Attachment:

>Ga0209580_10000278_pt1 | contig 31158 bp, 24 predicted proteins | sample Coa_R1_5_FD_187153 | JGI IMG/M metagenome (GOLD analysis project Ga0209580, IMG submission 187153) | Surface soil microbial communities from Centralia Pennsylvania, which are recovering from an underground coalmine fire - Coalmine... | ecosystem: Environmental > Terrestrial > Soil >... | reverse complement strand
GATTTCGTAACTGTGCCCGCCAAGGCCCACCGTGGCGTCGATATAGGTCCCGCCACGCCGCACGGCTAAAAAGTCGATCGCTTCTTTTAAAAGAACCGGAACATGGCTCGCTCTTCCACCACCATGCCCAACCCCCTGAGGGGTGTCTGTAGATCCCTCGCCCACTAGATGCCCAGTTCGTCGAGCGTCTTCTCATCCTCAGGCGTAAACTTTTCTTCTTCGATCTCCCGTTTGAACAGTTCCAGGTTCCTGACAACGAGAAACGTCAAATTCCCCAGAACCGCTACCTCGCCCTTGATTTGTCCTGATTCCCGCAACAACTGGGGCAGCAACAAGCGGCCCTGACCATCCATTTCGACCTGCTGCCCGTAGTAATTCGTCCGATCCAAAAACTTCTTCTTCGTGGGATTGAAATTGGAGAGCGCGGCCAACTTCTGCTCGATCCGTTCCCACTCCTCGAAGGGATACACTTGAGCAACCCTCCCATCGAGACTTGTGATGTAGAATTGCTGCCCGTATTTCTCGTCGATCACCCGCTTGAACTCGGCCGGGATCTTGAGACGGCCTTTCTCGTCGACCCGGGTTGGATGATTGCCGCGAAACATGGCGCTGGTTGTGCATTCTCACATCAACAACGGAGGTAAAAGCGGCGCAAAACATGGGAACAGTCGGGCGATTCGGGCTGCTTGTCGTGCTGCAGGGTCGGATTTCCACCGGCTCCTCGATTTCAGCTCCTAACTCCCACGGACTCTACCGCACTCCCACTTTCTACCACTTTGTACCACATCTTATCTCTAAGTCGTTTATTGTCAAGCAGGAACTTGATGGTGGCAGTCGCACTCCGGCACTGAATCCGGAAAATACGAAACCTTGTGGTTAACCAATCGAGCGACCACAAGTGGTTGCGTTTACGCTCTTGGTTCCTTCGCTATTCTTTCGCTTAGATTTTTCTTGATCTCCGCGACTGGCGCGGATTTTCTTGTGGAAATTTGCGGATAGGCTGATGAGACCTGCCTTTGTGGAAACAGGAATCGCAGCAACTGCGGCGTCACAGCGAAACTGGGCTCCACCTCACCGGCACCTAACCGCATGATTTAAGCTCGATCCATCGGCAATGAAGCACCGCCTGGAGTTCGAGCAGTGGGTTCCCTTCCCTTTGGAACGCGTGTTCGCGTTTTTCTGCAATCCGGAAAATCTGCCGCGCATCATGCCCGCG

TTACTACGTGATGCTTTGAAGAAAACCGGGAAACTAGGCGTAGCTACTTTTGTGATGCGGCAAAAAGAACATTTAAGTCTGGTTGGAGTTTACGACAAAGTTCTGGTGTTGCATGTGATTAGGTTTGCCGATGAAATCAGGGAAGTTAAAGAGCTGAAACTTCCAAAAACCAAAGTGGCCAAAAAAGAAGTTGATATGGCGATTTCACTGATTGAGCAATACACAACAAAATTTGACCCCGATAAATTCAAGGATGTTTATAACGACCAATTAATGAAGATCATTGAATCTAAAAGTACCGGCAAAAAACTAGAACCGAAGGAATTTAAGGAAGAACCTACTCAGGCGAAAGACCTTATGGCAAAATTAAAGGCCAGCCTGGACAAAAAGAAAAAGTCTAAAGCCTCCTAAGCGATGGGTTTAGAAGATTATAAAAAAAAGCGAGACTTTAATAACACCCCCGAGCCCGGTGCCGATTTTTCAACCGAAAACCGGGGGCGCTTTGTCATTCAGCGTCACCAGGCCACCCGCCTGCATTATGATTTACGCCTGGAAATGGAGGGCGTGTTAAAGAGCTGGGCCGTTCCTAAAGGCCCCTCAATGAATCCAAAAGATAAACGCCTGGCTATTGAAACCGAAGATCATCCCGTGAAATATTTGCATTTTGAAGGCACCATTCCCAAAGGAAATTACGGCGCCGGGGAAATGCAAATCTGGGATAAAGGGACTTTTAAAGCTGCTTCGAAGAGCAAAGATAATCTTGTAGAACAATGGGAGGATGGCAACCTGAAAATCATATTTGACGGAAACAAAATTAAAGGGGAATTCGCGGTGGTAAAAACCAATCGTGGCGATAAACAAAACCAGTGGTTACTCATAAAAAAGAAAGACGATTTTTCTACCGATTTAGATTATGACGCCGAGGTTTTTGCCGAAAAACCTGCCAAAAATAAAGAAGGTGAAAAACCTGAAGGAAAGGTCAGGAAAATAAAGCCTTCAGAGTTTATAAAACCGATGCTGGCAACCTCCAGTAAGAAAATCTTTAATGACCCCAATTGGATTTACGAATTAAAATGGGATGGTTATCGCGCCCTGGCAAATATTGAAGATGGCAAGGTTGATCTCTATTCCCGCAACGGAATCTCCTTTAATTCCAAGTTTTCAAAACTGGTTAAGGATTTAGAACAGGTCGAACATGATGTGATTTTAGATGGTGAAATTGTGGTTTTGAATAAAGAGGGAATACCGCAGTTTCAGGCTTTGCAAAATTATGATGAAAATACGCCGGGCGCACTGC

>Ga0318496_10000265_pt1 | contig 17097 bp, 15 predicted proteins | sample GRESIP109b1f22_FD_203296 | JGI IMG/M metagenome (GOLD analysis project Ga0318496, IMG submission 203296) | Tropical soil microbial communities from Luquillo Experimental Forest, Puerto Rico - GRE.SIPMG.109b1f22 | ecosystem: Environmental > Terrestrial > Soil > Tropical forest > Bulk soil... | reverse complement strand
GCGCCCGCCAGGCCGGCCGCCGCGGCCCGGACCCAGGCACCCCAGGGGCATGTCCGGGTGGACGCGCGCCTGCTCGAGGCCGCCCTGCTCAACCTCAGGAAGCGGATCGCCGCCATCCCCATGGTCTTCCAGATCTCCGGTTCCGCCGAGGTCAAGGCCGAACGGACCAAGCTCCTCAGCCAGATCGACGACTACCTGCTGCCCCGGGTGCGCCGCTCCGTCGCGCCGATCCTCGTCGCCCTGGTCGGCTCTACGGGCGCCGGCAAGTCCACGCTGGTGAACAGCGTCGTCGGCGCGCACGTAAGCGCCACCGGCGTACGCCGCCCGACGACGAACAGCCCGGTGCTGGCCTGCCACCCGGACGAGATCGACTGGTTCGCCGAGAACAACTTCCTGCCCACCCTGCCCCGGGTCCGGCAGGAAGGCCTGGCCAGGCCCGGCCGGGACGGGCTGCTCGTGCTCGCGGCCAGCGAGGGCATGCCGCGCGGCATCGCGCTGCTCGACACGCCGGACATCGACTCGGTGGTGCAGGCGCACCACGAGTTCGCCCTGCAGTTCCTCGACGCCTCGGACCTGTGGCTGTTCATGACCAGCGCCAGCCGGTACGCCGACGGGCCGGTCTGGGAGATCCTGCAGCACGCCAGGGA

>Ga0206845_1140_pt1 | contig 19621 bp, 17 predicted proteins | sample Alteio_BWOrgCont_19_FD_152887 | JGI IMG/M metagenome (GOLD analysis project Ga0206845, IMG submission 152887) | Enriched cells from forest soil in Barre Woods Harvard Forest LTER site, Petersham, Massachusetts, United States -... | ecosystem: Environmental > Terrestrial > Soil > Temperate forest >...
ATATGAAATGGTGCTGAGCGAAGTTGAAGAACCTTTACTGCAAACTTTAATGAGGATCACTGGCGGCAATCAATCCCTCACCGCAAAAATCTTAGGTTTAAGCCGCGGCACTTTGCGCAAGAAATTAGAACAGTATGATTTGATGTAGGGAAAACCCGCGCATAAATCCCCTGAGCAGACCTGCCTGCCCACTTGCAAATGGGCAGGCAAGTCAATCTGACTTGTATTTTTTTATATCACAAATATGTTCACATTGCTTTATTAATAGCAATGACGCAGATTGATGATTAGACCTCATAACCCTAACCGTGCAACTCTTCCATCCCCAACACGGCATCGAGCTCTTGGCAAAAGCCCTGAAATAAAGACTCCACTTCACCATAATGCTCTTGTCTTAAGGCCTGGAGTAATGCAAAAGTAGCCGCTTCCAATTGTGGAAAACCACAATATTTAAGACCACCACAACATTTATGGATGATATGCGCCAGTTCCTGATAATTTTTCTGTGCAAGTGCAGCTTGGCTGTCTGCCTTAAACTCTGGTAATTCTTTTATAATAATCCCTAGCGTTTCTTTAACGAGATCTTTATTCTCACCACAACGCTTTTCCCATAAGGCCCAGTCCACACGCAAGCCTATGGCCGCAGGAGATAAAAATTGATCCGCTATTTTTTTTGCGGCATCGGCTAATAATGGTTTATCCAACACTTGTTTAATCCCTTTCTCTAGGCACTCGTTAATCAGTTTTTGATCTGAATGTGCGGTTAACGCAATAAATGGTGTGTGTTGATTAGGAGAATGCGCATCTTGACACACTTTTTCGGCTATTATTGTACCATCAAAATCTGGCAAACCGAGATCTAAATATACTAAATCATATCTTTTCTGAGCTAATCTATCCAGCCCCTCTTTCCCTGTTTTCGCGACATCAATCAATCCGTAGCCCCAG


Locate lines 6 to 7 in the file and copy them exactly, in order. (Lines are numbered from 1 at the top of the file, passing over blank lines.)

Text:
>Ga0206845_1140_pt1 | contig 19621 bp, 17 predicted proteins | sample Alteio_BWOrgCont_19_FD_152887 | JGI IMG/M metagenome (GOLD analysis project Ga0206845, IMG submission 152887) | Enriched cells from forest soil in Barre Woods Harvard Forest LTER site, Petersham, Massachusetts, United States -... | ecosystem: Environmental > Terrestrial > Soil > Temperate forest >...
ATATGAAATGGTGCTGAGCGAAGTTGAAGAACCTTTACTGCAAACTTTAATGAGGATCACTGGCGGCAATCAATCCCTCACCGCAAAAATCTTAGGTTTAAGCCGCGGCACTTTGCGCAAGAAATTAGAACAGTATGATTTGATGTAGGGAAAACCCGCGCATAAATCCCCTGAGCAGACCTGCCTGCCCACTTGCAAATGGGCAGGCAAGTCAATCTGACTTGTATTTTTTTATATCACAAATATGTTCACATTGCTTTATTAATAGCAATGACGCAGATTGATGATTAGACCTCATAACCCTAACCGTGCAACTCTTCCATCCCCAACACGGCATCGAGCTCTTGGCAAAAGCCCTGAAATAAAGACTCCACTTCACCATAATGCTCTTGTCTTAAGGCCTGGAGTAATGCAAAAGTAGCCGCTTCCAATTGTGGAAAACCACAATATTTAAGACCACCACAACATTTATGGATGATATGCGCCAGTTCCTGATAATTTTTCTGTGCAAGTGCAGCTTGGCTGTCTGCCTTAAACTCTGGTAATTCTTTTATAATAATCCCTAGCGTTTCTTTAACGAGATCTTTATTCTCACCACAACGCTTTTCCCATAAGGCCCAGTCCACACGCAAGCCTATGGCCGCAGGAGATAAAAATTGATCCGCTATTTTTTTTGCGGCATCGGCTAATAATGGTTTATCCAACACTTGTTTAATCCCTTTCTCTAGGCACTCGTTAATCAGTTTTTGATCTGAATGTGCGGTTAACGCAATAAATGGTGTGTGTTGATTAGGAGAATGCGCATCTTGACACACTTTTTCGGCTATTATTGTACCATCAAAATCTGGCAAACCGAGATCTAAATATACTAAATCATATCTTTTCTGAGCTAATCTATCCAGCCCCTCTTTCCCTGTTTTCGCGACATCAATCAATCCGTAGCCCCAG